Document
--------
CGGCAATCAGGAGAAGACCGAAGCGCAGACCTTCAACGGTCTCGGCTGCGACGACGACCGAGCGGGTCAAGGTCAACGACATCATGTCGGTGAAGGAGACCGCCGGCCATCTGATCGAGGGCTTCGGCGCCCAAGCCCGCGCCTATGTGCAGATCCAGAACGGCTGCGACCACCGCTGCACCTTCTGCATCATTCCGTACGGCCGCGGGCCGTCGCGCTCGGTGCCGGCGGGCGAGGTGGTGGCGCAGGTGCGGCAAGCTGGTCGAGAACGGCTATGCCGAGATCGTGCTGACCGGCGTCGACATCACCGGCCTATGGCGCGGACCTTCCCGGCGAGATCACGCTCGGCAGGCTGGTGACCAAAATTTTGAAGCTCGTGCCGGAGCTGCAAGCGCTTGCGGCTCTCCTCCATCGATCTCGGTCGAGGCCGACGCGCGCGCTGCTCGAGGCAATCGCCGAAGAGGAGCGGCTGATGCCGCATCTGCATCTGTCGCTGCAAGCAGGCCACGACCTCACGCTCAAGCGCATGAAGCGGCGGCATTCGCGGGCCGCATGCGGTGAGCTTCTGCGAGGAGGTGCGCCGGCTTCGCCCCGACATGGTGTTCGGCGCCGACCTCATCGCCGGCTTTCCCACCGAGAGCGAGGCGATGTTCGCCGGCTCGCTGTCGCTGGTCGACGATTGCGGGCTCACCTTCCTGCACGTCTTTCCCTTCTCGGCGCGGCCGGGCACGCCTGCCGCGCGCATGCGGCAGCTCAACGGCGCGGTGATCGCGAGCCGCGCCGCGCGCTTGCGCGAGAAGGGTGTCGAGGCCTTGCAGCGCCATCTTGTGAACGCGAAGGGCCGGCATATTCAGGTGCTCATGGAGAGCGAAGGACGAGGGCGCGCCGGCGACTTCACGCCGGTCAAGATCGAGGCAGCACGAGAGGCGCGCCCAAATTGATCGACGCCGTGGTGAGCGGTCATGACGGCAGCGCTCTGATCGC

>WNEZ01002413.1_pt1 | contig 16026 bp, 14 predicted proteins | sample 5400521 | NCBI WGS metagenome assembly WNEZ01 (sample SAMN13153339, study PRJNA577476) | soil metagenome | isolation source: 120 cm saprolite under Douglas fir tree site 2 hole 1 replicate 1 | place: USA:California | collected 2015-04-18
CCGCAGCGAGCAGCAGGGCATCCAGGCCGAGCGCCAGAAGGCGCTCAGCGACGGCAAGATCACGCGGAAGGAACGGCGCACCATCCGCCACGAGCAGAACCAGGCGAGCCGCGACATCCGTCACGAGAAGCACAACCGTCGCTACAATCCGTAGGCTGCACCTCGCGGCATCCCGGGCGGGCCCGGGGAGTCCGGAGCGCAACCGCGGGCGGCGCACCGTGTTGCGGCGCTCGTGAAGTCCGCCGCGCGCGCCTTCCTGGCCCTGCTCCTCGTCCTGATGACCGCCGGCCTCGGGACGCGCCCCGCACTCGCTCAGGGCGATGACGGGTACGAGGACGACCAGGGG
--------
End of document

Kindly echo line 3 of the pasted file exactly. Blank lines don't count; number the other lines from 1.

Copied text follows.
CCGCAGCGAGCAGCAGGGCATCCAGGCCGAGCGCCAGAAGGCGCTCAGCGACGGCAAGATCACGCGGAAGGAACGGCGCACCATCCGCCACGAGCAGAACCAGGCGAGCCGCGACATCCGTCACGAGAAGCACAACCGTCGCTACAATCCGTAGGCTGCACCTCGCGGCATCCCGGGCGGGCCCGGGGAGTCCGGAGCGCAACCGCGGGCGGCGCACCGTGTTGCGGCGCTCGTGAAGTCCGCCGCGCGCGCCTTCCTGGCCCTGCTCCTCGTCCTGATGACCGCCGGCCTCGGGACGCGCCCCGCACTCGCTCAGGGCGATGACGGGTACGAGGACGACCAGGGG